Today is Monday, despite how discombobulated we may all be from last week’s midweek celebration. And today we’re meditating on The Next Two Hundred.
I was recently having a conversation with a couple of very dear friends– one bitty o’ mine happens to be perplexed about her next life move– and the three of us sat in the corner of a charming cafe, drinking iced coffee and weighing endless lists of pro’s and con’s. And somewhere in there one friend said to another,
“Will you be happy with this decision thirty years from now?”
The question slid down all of our throats like the tricky, slippery ice cube that you inadvertently swallow whole, and that, for the few milliseconds before the ruby heat of your throat has melted it, causes the unmistakable panic of choking.
We may have paused for a moment, lingering on the tantalizing, tempestuous nature of the question. For a moment, we may have all three fallen down the well of wondering about the answer, trying our best to picture the future. I don’t recall what the response was, or where the conversation immediately shifted from there, but it doesn’t matter. The only appropriate answer to a question like that is, “how in the hell should I know?”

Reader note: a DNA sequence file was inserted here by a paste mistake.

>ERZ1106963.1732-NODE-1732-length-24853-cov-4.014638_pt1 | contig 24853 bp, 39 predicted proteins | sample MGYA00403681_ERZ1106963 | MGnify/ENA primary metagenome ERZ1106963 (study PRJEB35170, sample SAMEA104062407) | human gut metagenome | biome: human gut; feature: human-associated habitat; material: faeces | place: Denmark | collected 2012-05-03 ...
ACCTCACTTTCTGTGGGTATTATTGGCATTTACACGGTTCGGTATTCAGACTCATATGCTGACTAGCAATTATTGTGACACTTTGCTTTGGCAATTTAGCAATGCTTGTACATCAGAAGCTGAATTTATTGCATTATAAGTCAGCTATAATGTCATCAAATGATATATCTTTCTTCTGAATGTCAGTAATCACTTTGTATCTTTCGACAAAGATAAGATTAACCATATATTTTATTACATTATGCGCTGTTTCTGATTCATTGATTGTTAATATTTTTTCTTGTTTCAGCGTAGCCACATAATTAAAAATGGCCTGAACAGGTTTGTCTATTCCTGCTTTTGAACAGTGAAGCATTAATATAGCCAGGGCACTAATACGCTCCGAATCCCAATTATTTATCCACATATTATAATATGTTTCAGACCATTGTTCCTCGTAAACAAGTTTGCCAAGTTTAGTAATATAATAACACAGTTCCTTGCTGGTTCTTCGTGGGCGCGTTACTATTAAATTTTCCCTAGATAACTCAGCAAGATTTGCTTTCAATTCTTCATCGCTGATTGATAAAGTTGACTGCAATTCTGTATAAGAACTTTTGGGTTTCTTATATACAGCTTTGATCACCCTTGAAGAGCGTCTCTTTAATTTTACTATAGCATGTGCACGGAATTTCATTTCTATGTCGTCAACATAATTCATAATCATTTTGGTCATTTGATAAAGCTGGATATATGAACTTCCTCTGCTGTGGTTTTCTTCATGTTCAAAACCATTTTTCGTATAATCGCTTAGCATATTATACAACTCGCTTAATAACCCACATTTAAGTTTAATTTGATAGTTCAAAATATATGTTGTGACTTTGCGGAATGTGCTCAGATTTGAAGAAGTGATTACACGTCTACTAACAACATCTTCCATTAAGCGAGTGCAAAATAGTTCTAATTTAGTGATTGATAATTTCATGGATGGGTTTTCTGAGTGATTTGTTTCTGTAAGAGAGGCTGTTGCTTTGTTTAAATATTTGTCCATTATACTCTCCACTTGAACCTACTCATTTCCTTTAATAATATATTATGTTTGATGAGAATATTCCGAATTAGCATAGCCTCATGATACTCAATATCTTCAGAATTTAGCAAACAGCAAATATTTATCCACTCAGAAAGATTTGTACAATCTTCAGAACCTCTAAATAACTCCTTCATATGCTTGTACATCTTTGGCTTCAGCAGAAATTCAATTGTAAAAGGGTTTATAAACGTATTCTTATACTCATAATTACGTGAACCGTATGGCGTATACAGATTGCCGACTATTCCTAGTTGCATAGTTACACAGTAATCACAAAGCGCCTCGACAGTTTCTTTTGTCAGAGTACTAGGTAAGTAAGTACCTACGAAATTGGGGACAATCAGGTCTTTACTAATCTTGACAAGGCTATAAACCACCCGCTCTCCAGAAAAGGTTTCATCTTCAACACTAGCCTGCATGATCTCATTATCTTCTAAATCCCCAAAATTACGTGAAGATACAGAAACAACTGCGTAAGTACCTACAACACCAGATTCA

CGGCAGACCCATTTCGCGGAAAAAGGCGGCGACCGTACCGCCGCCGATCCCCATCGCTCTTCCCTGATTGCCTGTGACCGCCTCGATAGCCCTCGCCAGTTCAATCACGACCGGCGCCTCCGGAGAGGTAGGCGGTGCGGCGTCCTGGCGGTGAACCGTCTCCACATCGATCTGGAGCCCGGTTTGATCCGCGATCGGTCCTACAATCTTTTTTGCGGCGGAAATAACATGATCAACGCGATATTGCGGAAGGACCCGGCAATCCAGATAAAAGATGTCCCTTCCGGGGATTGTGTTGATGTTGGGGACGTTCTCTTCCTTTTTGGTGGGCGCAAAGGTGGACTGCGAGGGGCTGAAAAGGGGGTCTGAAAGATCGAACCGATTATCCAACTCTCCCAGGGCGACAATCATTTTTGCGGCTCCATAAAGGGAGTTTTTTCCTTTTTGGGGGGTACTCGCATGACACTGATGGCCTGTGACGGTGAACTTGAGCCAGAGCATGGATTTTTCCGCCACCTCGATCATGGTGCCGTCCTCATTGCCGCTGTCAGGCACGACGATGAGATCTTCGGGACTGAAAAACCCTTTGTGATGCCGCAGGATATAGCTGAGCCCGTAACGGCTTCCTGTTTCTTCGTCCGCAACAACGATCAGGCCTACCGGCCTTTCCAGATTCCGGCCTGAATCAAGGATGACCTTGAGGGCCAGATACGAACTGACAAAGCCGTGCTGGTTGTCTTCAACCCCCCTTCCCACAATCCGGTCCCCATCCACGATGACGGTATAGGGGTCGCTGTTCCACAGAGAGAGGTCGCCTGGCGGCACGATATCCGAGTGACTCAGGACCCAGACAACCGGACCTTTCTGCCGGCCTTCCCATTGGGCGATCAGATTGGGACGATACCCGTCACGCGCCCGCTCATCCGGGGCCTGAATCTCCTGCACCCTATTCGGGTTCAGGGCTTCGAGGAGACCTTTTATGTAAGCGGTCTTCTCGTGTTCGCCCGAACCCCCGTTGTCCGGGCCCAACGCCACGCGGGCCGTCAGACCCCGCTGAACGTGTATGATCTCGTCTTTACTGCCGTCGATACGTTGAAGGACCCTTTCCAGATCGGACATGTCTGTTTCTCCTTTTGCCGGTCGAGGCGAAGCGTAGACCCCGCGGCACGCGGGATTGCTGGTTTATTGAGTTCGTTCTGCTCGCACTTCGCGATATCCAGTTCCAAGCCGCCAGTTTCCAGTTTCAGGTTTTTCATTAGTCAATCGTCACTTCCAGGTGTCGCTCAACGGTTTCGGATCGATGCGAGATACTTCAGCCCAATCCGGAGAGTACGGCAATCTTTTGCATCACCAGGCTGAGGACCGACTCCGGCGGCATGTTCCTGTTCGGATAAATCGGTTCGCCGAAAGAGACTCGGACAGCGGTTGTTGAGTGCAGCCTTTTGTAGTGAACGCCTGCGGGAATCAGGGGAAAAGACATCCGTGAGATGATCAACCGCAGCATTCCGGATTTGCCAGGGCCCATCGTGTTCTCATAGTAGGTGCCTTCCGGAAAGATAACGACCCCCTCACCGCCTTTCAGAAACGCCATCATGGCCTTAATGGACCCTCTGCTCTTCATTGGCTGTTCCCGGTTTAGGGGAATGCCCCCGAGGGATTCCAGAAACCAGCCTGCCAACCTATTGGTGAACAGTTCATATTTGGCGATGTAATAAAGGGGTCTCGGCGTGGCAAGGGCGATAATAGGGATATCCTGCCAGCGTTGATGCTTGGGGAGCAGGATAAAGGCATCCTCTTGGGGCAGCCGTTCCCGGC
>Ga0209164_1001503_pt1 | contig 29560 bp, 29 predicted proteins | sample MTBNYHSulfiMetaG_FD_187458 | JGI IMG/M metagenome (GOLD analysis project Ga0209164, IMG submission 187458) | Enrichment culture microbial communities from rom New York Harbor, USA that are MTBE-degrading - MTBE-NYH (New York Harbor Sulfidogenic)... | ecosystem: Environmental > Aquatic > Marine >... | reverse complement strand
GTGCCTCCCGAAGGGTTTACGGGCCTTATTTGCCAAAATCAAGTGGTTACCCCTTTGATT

See, planning is great. People swear by plans, or so I hear. But sometimes the pressure to have it all figured out, and to comprehend how one decision made this Tuesday will affect your life just three years from now is overwhelming.
Most of the time, trying to see all the way to the destination right now is near impossible. It may be that you’re cruising around what feels like aimlessly, without an inkling as to where you’re headed in the end. And it may be that you have a picture of your final destination sitting on your dashboard, a crumpled print out from google street view. Either way, and in every case, you won’t and can’t know what the road there looks like until you drive it.
You aren’t responsible for knowing the route ahead of time, and no one will be disappointed in you if you don’t anticipate the turns way off in the distance, in the darkness. Your job is to steer your car as smoothly and as carefully as you possibly can through that two hundred feet stretch directly in front of you.
When you feel your head start to swim with worry thoughts, your heart start to palpitate to an anxious beat, remind yourself of that car navigating through the night. Think of that stretch of road immediately in front flooded with headlight, the light moving forward with the car.
The car is connected to the light. Where it goes, life will become illuminated.
Image credit: Retrofairygirl